- I oppose this proposal. I find it confusing. The proposal is not clear in what would be the real improvements (while some big downsides are known as above peoples already commented). --Anakil (talk) 07:24, 22 October 2018 (UTC)
- I approve this proposal. This does not make it easier to vandalize or start an edit war (those can already be easily done by changing name=* on highly visible objects). Realistically, the worst-case scenario is that another tag ends up in the database, and the best-case scenario is that it becomes less technically challenging to handle language fallbacks and to correctly display labels in multiple languages. (For example, in Hong Kong it would become possible to show labels with a line break between Chinese and English, which would look nicer than the current separation using a normal space character.) However, it might be a little difficult to tie this to administrative boundaries, especially in places like Chinatowns. Jc86035 (talk) 15:34, 22 October 2018 (UTC)
- I approve this proposal. --Romanf (talk) 05:57, 23 October 2018 (UTC)
- I oppose this proposal. I see no real improvement. name=* is already default and also conformable or disputed like this tag would. Let the user decide which language he want to see on his map. --Robybully (talk) 06:29, 23 October 2018 (UTC)
- Not that the purpose of default:language=* is not force map renderers to display names in a particular language, but to store the information what language is used in a particular area, that is, giving the information which name:* is the local name. --SelfishSeahorse (talk) 09:47, 23 October 2018 (UTC)
- I approve this proposal. Can help a lot and definitively does no harm. Sommerluk (talk) 09:34, 24 October 2018 (UTC)
- I approve this proposal. Very useful! Jotam (talk) 09:44, 25 October 2018 (UTC)
- I oppose this proposal. While I agree that this is probably sufficient for areas with only one, main language, it doesn't sufficiently specify and explain how to deal with areas with multiple languages, and in particular, how to present these to the map reader (IMHO a missed opportunity, compared to Christoph's proposal of a formatting tag). The critical areas with regard to languages are the multilingual areas, and if they are not solved the proposal is not of much practical use.--Dieterdreist (talk) 09:59, 25 October 2018 (UTC)
- I think it's clear enough that two language tags would be applied separated by semicolons; and maps would probably present the labels however they would want (although I'm guessing the table implies that they would be rendered separated by line breaks). To me, it makes more sense to let the map maker decide with the software than to have users introduce inconsistent formatting (space, hyphen-minus, slash, ...). The proposal for alternation is a bit too vague, but this should probably be left to another tag instead of being shoehorned into default:language=*. If the proposal fails (not unlikely right now, with 10 supports to 11 opposes) then I think it could be resubmitted with some more of the details filled in (e.g. how to indicate language importance; how alternation would work; whether multilingual labels would be rendered on ways separately or as one continuous label and how this interacts with the language importance thing). Jc86035 (talk) 10:12, 25 October 2018 (UTC)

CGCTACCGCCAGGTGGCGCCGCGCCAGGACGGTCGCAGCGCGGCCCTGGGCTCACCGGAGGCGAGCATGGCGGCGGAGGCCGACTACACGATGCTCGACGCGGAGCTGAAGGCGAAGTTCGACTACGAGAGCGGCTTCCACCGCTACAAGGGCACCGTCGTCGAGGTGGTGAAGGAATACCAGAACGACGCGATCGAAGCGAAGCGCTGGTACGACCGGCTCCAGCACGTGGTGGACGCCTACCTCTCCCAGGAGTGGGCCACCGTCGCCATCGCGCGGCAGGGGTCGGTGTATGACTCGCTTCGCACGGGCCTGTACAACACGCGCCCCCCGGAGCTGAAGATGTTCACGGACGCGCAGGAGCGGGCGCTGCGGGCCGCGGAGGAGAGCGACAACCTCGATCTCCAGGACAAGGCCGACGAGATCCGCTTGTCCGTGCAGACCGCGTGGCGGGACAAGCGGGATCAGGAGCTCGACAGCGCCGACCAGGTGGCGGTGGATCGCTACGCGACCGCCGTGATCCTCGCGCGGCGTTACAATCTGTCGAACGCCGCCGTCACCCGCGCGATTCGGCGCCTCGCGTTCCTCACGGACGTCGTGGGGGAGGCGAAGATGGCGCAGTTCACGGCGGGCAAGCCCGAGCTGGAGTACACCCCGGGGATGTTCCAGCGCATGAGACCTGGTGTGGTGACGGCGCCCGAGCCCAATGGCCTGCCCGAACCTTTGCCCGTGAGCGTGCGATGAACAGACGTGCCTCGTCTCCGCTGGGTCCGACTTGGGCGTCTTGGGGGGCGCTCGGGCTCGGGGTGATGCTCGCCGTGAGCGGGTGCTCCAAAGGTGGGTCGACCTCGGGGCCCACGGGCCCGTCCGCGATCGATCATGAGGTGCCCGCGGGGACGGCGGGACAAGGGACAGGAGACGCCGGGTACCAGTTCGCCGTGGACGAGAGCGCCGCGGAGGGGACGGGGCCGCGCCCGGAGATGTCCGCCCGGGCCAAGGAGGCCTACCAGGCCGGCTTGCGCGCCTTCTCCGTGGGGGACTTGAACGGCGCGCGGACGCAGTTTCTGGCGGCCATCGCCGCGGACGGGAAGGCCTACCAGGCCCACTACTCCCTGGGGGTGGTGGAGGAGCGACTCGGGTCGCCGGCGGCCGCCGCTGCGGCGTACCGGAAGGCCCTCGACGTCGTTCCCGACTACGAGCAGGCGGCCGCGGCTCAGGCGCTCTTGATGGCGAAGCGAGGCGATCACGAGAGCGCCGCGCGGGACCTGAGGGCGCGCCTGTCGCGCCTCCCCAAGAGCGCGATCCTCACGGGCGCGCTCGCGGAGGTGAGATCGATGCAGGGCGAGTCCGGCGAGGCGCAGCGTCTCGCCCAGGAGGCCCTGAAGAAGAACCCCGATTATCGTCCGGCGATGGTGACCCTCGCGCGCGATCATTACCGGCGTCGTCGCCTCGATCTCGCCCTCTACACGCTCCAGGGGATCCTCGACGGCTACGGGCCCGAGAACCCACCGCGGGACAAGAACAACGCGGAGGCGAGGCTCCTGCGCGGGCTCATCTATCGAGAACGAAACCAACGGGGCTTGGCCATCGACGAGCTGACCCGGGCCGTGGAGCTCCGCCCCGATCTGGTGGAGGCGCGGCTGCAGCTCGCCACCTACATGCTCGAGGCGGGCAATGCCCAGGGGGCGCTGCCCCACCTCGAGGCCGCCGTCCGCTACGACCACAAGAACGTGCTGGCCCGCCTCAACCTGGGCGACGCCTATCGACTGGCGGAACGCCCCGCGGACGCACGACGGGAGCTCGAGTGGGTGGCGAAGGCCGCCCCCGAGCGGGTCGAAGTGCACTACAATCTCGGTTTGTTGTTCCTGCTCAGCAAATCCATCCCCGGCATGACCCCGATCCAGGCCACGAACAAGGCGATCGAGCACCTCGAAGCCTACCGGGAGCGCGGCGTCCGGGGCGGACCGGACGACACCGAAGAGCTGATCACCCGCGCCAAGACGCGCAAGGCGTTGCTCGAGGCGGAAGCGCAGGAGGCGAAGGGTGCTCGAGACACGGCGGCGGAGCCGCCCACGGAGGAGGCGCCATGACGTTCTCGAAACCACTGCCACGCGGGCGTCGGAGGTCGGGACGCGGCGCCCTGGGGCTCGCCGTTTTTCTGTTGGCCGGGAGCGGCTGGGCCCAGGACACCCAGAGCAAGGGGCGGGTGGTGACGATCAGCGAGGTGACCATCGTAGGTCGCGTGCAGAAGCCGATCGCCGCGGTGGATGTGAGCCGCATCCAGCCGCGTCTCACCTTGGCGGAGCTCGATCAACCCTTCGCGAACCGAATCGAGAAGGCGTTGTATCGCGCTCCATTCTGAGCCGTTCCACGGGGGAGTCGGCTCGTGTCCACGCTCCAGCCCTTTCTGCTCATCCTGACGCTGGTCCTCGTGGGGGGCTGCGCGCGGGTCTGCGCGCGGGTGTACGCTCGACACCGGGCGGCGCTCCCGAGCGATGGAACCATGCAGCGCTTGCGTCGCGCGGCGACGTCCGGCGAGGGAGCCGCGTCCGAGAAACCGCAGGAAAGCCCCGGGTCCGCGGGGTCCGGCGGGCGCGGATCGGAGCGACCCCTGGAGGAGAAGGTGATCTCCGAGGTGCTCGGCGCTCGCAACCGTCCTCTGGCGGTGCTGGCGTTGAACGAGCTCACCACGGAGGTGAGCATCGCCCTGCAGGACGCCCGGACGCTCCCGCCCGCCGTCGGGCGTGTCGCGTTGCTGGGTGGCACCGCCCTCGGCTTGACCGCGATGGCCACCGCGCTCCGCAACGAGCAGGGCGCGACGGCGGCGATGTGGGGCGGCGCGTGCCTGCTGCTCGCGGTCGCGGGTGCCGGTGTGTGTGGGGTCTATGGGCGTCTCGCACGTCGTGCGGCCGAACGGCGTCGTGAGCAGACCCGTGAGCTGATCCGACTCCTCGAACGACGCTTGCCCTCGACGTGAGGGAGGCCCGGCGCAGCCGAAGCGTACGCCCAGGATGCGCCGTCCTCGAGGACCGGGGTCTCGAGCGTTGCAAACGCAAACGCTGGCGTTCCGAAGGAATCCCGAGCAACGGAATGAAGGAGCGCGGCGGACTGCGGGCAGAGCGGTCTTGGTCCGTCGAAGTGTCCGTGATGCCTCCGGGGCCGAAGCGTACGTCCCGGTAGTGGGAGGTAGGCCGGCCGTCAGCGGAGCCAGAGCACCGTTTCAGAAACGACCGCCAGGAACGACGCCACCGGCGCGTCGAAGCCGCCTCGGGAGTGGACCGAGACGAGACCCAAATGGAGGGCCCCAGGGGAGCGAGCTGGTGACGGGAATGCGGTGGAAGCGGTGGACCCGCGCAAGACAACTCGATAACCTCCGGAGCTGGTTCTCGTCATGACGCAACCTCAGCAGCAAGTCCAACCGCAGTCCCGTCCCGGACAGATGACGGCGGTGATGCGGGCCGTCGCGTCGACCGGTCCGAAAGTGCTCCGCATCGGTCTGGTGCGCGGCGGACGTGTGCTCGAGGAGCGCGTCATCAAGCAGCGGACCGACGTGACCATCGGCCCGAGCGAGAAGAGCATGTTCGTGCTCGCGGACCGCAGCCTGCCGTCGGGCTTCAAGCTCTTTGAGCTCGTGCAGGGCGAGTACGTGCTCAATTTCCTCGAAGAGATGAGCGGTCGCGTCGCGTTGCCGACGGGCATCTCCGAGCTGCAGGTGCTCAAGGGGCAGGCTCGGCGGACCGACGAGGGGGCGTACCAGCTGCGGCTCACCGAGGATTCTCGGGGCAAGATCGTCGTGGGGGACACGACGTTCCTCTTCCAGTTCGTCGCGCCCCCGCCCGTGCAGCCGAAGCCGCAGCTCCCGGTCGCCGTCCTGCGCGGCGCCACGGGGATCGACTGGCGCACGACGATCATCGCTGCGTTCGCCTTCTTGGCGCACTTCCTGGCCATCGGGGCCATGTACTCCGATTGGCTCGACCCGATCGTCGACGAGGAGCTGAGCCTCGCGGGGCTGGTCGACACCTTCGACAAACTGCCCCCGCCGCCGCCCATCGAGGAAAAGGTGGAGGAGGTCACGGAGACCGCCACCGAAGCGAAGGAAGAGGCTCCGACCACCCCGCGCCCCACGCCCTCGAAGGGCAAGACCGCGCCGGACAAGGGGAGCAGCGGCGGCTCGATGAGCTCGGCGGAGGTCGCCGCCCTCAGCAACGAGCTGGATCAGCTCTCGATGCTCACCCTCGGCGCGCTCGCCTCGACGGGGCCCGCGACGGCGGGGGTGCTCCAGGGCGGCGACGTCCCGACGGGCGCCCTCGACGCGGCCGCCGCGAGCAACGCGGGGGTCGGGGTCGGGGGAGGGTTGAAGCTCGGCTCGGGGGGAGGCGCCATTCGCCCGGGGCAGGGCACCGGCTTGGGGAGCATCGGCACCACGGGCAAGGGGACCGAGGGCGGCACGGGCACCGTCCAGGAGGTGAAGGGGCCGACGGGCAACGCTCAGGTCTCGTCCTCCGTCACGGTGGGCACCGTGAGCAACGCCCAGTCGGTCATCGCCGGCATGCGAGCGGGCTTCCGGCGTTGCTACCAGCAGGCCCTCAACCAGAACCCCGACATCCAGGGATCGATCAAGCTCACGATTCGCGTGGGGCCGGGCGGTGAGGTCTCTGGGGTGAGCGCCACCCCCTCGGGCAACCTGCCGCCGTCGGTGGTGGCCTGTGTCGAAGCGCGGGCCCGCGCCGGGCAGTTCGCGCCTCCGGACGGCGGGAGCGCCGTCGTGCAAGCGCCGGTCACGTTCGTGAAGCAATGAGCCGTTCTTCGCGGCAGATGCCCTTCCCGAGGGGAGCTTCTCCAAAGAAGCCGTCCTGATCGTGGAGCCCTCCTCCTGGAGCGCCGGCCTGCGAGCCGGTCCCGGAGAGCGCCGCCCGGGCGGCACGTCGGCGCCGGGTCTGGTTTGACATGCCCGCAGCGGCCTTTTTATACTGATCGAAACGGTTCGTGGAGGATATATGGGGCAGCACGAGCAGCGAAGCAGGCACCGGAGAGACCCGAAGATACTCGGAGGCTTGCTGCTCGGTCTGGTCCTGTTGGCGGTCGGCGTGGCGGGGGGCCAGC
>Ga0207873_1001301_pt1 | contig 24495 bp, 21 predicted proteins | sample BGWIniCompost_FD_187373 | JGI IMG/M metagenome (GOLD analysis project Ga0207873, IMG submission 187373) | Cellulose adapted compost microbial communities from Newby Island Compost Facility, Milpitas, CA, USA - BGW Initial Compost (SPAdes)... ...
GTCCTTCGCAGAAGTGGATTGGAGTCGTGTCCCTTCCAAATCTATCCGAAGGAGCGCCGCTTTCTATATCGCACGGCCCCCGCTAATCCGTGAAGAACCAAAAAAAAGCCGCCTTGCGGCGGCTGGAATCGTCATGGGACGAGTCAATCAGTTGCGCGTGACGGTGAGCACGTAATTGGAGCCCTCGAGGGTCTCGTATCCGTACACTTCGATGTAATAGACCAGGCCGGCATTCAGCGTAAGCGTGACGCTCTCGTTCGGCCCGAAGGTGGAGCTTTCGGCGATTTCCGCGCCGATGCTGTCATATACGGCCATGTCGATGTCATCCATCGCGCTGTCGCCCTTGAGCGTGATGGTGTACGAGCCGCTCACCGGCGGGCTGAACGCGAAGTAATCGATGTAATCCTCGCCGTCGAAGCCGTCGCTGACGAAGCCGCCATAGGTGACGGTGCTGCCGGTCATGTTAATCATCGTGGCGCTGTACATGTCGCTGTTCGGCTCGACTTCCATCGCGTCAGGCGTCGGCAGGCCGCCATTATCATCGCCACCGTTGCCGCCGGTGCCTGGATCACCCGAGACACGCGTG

- I oppose this proposal. While there are considerable merits to the proposal, I don't remember seeing sufficient discussion covering the wider multilingual geographic areas that might be affected. In particular that of Indian regions, where two official languages are the minimum, and more than two in most places. --Indigomc (talk) 16:52, 25 October 2018 (UTC)
- I oppose this proposal. Although this would be a step into the right direction it needs further discussion. Tagging an administrative boundary with a default language can be a very political action. Sometimes such boundaries are used to divide minorities. --Nacktiv (talk) 22:18, 28 October 2018 (UTC)
- I oppose this proposal. name:<lang> tags are enough to make multilingual maps Wowik (talk) 11:27, 29 October 2018 (UTC)
- I oppose this proposal. In multilingual areas it brings a lot of conflicts with language used from the Hotel/B&B/Restaurant by default or what is the default language in the region where the hotel is. Also it is hard to implement into street names or addresses. --Luschi (talk) 16:27, 30 October 2018 (UTC)